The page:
You could spend a lifetime exploring the relics left behind by ancient empires and the country’s dramatic landscapes, which range from tiger-filled jungles to frozen Himalayan deserts. On the first trip, almost everyone finds time for the so-called Golden Triangle, zipping from the colonial capital, Delhi, to the Taj Mahal at Agra, then on to Jaipur, the colourful capital of Rajasthan. With more time to spare, you can discover 32 UNESCO-listed sights, from creaking mountain railways and ancient fortresses to mangrove forests and temples overflowing with multi-armed deities.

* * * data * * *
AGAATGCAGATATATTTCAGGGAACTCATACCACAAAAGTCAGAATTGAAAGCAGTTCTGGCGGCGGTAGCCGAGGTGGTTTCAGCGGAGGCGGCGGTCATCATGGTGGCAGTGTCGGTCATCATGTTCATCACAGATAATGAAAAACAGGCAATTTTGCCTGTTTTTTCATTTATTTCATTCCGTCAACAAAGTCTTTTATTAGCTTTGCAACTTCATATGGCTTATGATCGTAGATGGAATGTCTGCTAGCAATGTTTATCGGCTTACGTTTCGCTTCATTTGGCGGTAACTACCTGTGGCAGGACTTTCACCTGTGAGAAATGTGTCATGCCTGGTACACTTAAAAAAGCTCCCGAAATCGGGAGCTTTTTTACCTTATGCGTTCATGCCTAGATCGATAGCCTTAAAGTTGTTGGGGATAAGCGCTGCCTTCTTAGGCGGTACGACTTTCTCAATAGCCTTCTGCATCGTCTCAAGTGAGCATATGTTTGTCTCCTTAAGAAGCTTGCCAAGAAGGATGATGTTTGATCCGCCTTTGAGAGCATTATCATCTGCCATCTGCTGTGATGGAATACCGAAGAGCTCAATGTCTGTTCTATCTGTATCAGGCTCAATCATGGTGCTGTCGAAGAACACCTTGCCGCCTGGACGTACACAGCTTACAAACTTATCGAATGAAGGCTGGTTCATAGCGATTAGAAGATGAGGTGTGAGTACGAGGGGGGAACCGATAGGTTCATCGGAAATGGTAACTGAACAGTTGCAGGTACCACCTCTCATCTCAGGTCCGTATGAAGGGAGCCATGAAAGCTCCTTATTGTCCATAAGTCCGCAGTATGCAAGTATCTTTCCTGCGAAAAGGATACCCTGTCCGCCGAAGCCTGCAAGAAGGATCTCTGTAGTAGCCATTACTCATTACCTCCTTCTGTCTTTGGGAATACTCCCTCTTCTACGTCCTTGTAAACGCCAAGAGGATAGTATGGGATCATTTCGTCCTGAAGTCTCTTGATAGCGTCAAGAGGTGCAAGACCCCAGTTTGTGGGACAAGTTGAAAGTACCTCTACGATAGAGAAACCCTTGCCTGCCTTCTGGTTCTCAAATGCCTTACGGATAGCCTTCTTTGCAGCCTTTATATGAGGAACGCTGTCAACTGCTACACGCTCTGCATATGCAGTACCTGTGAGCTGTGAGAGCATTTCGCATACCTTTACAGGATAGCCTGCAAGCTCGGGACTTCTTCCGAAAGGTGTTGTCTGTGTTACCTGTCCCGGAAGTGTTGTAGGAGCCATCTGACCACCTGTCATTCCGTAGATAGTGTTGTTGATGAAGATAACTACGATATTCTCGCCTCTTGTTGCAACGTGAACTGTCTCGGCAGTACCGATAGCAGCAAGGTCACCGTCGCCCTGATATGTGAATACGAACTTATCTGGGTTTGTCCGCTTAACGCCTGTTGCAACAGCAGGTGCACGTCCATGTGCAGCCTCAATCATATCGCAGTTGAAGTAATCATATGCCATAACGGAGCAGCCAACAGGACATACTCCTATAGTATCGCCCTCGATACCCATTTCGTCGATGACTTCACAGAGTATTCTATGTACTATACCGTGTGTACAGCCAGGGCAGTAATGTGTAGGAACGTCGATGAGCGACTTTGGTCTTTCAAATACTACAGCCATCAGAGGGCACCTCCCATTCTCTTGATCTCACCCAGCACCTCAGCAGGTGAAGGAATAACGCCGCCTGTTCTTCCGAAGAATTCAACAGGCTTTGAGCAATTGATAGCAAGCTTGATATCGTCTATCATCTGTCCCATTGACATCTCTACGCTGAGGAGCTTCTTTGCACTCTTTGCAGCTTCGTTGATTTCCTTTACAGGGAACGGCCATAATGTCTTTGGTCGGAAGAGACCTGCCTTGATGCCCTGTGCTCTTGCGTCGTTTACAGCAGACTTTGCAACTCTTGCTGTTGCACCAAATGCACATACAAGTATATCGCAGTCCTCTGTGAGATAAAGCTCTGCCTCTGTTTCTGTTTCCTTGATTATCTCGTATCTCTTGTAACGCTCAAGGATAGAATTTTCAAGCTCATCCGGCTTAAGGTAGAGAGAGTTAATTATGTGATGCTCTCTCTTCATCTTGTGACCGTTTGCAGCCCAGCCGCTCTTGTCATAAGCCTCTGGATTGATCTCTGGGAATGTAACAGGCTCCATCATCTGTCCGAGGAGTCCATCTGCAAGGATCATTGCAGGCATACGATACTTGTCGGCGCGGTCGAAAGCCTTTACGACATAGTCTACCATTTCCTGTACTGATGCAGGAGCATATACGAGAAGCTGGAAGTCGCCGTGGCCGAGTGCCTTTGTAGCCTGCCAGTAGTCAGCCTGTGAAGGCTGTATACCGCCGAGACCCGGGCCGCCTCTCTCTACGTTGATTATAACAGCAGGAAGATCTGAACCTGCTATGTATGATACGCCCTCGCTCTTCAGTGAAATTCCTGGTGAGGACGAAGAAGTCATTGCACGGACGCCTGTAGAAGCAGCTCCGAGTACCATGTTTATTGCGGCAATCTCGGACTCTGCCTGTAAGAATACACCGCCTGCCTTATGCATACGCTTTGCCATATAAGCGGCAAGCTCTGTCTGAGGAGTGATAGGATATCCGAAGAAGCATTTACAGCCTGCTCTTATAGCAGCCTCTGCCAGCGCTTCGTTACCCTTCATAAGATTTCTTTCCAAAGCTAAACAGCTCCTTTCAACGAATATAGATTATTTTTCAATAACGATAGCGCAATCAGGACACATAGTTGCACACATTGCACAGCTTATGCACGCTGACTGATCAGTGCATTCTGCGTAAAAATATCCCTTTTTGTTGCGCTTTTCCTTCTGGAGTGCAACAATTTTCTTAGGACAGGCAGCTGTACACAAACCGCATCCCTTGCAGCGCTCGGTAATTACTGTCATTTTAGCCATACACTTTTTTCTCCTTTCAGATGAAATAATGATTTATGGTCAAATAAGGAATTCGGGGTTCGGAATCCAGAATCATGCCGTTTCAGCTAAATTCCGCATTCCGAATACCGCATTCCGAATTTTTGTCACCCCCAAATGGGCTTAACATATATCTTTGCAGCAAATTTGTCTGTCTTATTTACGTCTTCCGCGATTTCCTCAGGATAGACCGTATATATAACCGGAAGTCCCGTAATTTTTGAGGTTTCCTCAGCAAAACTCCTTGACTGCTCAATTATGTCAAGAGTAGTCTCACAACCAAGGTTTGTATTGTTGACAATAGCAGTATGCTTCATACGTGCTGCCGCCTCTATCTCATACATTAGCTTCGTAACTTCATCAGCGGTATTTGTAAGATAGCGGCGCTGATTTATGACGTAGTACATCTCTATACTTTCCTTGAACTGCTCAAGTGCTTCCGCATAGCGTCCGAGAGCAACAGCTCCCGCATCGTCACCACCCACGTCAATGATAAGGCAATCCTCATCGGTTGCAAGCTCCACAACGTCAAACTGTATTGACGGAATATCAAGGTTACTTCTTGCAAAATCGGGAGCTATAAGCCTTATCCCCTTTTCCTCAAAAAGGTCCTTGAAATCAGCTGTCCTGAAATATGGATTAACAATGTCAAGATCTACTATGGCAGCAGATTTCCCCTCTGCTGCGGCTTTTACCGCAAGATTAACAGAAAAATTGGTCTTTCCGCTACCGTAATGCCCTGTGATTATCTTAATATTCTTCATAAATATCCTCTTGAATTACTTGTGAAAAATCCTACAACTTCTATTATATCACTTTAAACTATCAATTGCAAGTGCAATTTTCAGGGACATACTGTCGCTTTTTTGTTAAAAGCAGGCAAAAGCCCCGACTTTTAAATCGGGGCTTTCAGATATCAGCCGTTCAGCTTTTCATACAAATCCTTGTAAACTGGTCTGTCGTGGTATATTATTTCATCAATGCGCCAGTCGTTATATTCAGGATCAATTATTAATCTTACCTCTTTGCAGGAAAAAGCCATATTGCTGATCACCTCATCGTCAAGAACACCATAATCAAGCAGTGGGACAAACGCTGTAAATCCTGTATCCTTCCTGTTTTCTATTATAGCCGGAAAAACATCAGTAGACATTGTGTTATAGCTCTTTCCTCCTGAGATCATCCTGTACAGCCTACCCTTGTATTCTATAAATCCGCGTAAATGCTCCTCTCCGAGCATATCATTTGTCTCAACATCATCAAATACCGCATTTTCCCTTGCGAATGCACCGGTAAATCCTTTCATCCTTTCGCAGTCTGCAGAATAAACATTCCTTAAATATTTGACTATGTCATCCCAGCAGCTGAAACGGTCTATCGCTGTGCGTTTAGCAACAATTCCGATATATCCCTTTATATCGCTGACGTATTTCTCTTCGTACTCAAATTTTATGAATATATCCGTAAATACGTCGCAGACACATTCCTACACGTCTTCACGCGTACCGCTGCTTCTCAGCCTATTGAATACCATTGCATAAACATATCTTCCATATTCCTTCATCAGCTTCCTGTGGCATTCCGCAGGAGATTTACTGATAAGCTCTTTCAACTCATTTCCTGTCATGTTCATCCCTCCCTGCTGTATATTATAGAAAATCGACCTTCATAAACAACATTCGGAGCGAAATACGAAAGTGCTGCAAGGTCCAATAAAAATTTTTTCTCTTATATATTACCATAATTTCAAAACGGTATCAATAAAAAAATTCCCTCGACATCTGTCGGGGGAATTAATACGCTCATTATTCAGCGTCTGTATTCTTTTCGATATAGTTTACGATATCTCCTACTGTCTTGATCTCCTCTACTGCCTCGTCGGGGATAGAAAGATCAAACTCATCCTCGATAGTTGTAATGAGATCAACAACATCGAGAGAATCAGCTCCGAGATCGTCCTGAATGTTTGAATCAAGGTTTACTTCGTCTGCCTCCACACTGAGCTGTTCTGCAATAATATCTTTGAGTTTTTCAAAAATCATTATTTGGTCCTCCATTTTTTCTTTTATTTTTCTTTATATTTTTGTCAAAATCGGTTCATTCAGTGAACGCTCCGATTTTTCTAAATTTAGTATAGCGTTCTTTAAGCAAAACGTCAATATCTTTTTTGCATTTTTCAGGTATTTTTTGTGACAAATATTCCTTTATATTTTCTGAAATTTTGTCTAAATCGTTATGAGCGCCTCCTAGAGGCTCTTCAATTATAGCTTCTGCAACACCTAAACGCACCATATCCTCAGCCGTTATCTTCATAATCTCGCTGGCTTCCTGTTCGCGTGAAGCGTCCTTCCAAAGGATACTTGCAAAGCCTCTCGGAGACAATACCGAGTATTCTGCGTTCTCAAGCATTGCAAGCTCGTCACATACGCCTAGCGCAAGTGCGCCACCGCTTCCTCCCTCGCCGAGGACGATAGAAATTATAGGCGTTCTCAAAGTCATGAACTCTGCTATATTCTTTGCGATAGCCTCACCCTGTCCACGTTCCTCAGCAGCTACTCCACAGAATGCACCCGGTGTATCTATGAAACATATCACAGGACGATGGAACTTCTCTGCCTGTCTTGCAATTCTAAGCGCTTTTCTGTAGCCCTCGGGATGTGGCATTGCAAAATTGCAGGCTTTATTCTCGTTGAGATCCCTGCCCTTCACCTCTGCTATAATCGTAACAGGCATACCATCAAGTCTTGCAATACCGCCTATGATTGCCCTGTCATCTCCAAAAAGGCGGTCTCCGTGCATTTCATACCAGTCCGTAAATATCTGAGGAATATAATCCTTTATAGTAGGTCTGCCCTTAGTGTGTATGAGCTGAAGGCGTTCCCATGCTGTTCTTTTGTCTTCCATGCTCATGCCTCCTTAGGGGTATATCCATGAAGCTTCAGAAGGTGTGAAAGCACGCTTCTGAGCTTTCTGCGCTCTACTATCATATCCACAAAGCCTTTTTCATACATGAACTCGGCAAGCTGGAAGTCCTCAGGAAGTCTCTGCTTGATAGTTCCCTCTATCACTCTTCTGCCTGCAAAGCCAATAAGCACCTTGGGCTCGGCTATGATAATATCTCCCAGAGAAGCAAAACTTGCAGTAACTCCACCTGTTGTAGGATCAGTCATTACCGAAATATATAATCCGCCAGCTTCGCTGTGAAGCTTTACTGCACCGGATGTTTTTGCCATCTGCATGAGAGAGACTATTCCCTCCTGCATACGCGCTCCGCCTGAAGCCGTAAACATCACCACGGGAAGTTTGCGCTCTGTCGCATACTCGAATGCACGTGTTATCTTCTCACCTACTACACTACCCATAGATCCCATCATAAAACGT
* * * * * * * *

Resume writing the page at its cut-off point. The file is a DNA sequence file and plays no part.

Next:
Don’t expect to absorb all India has to offer in one visit; the country is best appreciated like a buffet table, with repeat visits to sample the next tantalising platter. And with India’s legendary cuisine, rest assured that on every trip, you’ll eat like a Maharaja..